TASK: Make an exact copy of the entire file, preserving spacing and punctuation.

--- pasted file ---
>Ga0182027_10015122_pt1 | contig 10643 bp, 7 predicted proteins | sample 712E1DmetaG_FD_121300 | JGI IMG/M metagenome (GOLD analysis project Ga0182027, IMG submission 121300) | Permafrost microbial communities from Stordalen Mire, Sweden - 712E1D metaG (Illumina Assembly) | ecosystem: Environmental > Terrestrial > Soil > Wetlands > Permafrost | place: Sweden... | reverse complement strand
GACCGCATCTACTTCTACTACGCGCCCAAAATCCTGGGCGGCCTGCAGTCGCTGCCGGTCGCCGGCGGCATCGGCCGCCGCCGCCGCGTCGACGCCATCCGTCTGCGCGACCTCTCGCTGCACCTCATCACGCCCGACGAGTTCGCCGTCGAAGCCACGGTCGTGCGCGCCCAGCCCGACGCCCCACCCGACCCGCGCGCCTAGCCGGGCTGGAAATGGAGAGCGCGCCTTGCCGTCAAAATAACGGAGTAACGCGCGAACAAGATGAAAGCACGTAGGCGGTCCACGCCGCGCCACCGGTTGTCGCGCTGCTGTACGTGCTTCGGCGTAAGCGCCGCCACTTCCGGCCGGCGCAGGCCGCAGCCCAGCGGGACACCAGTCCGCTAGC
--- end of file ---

>Ga0182027_10015122_pt1 | contig 10643 bp, 7 predicted proteins | sample 712E1DmetaG_FD_121300 | JGI IMG/M metagenome (GOLD analysis project Ga0182027, IMG submission 121300) | Permafrost microbial communities from Stordalen Mire, Sweden - 712E1D metaG (Illumina Assembly) | ecosystem: Environmental > Terrestrial > Soil > Wetlands > Permafrost | place: Sweden... | reverse complement strand
GACCGCATCTACTTCTACTACGCGCCCAAAATCCTGGGCGGCCTGCAGTCGCTGCCGGTCGCCGGCGGCATCGGCCGCCGCCGCCGCGTCGACGCCATCCGTCTGCGCGACCTCTCGCTGCACCTCATCACGCCCGACGAGTTCGCCGTCGAAGCCACGGTCGTGCGCGCCCAGCCCGACGCCCCACCCGACCCGCGCGCCTAGCCGGGCTGGAAATGGAGAGCGCGCCTTGCCGTCAAAATAACGGAGTAACGCGCGAACAAGATGAAAGCACGTAGGCGGTCCACGCCGCGCCACCGGTTGTCGCGCTGCTGTACGTGCTTCGGCGTAAGCGCCGCCACTTCCGGCCGGCGCAGGCCGCAGCCCAGCGGGACACCAGTCCGCTAGC